In a later essay, from which the second quotation was taken, Sobchack addresses the fiction/documentary blur in more detail. Here, with reference to animal death, Sobchack claims that an animal is not of the same fictional order as a human character. Upon the event of the rabbit’s death, its status as a “quasi character” quickly transitions to that of a real “once-living creature;” the animal dies in the fictional world while also dying for the production of fiction, “in excess and outside of the irreal fictional world, in the space of the real, where death counts because it is irreversible” (Sobchack 2004: 269-270). Animal death thus serves as an interruption of the fiction by the profilmic real. Given the inability to “fix” the moment of human dying, Catherine Wheatley writes (2011: 97), “the blow that strikes down the living [non-human] animal is the violent equivalent of the penetration shot, offering ‘proof’ of an act which shocks by its very reality.” However, this functions on different registers for the classical film than the contemporary. Wheatley finds many examples of animal death in contemporary art cinema (2011: 97) and Reygadas’s films fall in with this trend.

In Eisenstein’s and Renoir’s films, the purpose of this factual interruption is to grant the irreal an index which could then elicit similar bodily and cognitive responses from the spectator when they later witness the fictional death of a human character. Reygadas’s most recent feature touches upon something different, i.e., a documentary quality whereby the animals appear to exist for themselves. To make this point, it is helpful to contrast Post Tenebras Lux’s animals with those of Reygadas’s debut feature. In Japón, the unnamed protagonist, on his journey towards a remote village to contemplate and commit suicide, encounters a child with a wounded bird. The child states that he is not strong enough himself to pull the head from the bird’s body to end its suffering. The man takes the animal and without hesitation accomplishes the task himself. A close-up of the head tossed to ground, the bird gasping for breath, concludes the scene. The significance of this act is clear.

Two more instances of animal death punctuate the film but function less powerfully as intrusions of the real. Prior to his final descent to the village, the man wakes one morning to the agonizing screeches of a pig, the animal on its way to becoming human food. He then enters a butcher shop and we see close-ups of various parts of animals. Again, both the slaughter of the pig and the remains symbolically illustrate the man’s desired death. Further, in the middle of the film, in perhaps the most emotionally-driven sequence, on the threshold of committing suicide the man encounters the corpse of a horse. He raises his gun towards his own head but cannot pull the trigger. He collapses beside the horse while the viewer takes in a helicopter shot of the scene, and the sounds of Johann Sebastian Bach’s The Passion of St. Matthew fill the non-diegetic air. It is important to note the use of rain in this scene, as pathetic fallacy, which sets the mood for the long shots and baroque music.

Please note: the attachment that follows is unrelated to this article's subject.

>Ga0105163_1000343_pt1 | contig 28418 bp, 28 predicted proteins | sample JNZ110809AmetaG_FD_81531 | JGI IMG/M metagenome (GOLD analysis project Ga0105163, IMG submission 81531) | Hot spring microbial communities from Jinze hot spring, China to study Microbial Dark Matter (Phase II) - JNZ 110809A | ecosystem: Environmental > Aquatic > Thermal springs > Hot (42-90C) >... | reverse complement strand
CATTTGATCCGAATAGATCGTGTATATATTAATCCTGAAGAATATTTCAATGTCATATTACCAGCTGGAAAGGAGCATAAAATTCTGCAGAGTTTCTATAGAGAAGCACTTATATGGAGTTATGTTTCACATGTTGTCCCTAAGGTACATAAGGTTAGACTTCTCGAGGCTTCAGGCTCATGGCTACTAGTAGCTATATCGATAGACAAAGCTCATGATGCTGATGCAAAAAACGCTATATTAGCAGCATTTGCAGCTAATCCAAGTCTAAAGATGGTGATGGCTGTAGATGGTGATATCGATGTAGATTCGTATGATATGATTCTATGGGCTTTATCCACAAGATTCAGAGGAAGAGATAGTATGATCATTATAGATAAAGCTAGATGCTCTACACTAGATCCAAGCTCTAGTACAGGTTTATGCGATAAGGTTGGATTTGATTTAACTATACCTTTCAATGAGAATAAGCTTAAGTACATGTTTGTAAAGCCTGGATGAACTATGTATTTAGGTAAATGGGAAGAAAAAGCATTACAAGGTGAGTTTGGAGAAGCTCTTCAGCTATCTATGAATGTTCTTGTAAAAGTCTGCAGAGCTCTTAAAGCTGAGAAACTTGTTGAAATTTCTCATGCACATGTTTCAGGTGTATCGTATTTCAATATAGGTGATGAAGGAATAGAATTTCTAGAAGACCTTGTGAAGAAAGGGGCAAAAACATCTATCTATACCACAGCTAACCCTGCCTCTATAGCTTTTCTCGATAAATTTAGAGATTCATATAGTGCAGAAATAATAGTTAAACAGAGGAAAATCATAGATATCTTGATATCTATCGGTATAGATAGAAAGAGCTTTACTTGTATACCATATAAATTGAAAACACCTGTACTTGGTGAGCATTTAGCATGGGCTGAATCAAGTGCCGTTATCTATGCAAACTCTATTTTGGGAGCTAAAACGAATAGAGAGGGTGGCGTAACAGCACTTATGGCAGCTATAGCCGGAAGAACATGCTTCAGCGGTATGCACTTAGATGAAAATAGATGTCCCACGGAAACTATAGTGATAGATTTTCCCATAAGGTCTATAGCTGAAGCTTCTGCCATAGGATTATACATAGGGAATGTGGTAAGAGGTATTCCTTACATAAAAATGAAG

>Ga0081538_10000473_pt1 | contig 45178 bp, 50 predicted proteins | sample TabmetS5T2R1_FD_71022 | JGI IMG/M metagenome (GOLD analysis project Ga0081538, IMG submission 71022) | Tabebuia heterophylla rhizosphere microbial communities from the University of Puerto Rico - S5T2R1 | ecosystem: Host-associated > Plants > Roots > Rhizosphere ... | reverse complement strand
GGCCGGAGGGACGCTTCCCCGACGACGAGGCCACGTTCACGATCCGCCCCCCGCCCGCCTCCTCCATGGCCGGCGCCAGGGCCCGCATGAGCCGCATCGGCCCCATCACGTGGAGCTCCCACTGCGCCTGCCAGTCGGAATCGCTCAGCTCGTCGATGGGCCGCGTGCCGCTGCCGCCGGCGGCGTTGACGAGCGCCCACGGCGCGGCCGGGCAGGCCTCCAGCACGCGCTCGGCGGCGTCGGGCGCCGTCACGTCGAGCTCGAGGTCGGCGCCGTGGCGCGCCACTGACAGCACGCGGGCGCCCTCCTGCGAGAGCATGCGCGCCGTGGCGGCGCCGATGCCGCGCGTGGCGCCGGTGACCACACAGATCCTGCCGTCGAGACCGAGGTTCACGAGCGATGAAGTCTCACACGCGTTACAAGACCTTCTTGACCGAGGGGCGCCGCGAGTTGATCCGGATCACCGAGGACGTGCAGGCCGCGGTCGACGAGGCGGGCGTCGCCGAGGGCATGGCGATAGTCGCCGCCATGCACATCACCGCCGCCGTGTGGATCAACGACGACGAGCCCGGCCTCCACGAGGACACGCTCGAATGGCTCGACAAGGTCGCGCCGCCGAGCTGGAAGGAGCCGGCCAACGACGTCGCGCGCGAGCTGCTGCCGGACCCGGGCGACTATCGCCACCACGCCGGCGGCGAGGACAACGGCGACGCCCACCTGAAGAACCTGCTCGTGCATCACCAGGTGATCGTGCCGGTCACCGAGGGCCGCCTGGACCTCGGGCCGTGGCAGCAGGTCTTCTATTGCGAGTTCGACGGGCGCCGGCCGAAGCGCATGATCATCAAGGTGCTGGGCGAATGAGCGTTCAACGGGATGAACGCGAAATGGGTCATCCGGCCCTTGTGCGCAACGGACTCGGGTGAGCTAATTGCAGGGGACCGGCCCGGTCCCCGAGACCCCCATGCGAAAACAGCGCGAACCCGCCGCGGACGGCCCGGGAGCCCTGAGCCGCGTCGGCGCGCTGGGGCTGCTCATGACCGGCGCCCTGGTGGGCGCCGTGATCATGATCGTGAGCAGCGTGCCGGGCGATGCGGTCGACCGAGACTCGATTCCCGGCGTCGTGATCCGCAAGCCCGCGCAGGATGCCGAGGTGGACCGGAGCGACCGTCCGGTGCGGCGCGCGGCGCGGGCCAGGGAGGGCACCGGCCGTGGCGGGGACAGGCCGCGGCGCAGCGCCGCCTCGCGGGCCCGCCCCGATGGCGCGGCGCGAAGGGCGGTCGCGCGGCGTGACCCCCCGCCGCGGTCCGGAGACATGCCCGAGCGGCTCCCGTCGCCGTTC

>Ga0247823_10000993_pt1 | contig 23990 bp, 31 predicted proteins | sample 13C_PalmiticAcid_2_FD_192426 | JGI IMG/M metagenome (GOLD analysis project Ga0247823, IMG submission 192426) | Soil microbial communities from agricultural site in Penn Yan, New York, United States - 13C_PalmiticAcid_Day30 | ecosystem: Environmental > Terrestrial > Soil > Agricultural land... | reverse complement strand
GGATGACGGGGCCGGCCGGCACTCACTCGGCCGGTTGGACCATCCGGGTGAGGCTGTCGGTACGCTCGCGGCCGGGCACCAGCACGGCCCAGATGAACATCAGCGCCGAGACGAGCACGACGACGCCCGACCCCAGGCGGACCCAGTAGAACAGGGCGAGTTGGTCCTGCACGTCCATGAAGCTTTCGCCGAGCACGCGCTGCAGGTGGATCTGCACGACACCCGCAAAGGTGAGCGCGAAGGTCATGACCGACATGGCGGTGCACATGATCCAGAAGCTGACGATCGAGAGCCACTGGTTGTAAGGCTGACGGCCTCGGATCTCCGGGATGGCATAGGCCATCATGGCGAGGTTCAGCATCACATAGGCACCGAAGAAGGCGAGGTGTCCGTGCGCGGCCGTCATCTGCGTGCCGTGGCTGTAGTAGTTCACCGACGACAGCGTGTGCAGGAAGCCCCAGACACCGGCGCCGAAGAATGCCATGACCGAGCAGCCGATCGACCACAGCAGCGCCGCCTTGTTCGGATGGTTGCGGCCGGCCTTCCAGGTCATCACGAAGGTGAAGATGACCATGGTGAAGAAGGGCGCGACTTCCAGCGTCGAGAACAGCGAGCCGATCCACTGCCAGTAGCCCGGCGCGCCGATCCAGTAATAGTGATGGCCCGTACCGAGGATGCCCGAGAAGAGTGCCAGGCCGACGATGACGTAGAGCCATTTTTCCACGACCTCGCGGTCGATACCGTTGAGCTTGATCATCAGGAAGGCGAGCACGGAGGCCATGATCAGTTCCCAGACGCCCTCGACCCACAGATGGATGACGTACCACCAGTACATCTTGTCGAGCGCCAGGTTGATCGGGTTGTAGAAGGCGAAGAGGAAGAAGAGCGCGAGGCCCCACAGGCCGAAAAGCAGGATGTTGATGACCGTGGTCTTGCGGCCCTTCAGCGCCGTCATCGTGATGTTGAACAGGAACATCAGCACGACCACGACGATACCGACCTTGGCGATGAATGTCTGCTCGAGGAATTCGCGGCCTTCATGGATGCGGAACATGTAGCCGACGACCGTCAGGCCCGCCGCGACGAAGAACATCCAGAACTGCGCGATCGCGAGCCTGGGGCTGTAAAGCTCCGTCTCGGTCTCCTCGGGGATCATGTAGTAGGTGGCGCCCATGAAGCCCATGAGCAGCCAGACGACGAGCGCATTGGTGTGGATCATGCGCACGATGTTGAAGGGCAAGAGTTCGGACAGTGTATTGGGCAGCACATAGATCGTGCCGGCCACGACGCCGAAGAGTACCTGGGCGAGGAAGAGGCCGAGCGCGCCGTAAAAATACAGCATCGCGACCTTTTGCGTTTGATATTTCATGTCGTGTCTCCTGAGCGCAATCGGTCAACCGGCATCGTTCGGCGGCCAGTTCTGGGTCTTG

We should be reminded of Eisenstein’s October (Октябрь, 1928) and the dead horse displayed therein, again as a stand-in for the human body, as well as the beating of the horse in Raskolnikov’s dream in Crime and Punishment (Преступлéние и наказáние, 1866), symbolically illustrating his madness. For de Luca (2014: 40), the animal deaths in Japón “underscore the film’s central themes: life, death and rebirth,” and poignantly exhibit the “fragility and finitude of physical life as captured by the film medium.” Thus we have two possible but not exclusive ways of receiving these scenes: we can interpret the animal deaths symbolically or, more productively, as an expression of film’s capacity not simply to represent but to present something real. Reygadas runs conflicting modes of spectatorial response up against one another, either in the mode of fiction or documentary, and thereby blurs such rigid divides. For Sobchack, and this is what I also claim to be Reygadas’s aim, the shock of the conflict between one consciousness and the other registers at the level of the body. “My goal [in Japón] was to make people feel,” Reygadas provocatively stated in an interview from shortly after the film’s release (Gordon 2002). “Maybe not feel well, but not bad particularly either. I wanted to make them just feel something. Being numb is bad. Feeling something is good…. Animals die. We die. But we just don’t think about it. [The film] was for making people think about it for a while.”

Although there are no animals killed nor any animal carcasses in Post Tenebras Lux, horses, cattle, and Reygadas’s dogs gallop, meander, and dart onscreen in a number of sequences. Rut introduces us to all three species in the opening episode, and here we should note that Reygadas devotes as much attention to the non-human animals as he does his daughter. Rut’s sense of wonder and spontaneity at these creatures translates into what the camera sees as well. Of all the animals, the dogs are given the most screen time, and we might want to say Martita is even given a minor role. Earlier in the film Martita was severely beaten by Juan for some undescribed transgression. Reygadas makes no attempt to shoot for verisimilitude here – a medium close-up of Juan frames only his punches and not the dog herself receiving the blows. We do hear the painful yelps and whimpers of a dog as Juan inflicts his punishment. Thus while certainly not granting us real death, the scene attempts to convey a sense of the real through Juan’s overwhelming brutality and the sounds of the dog being beaten. Sound artists therefore figure into this sense of the real. I link this extended scene of brutality and its audio track to those images and sounds of the slaughtered pig in Japón. In both scenes we are physically overwhelmed by the punishment or dying of animals.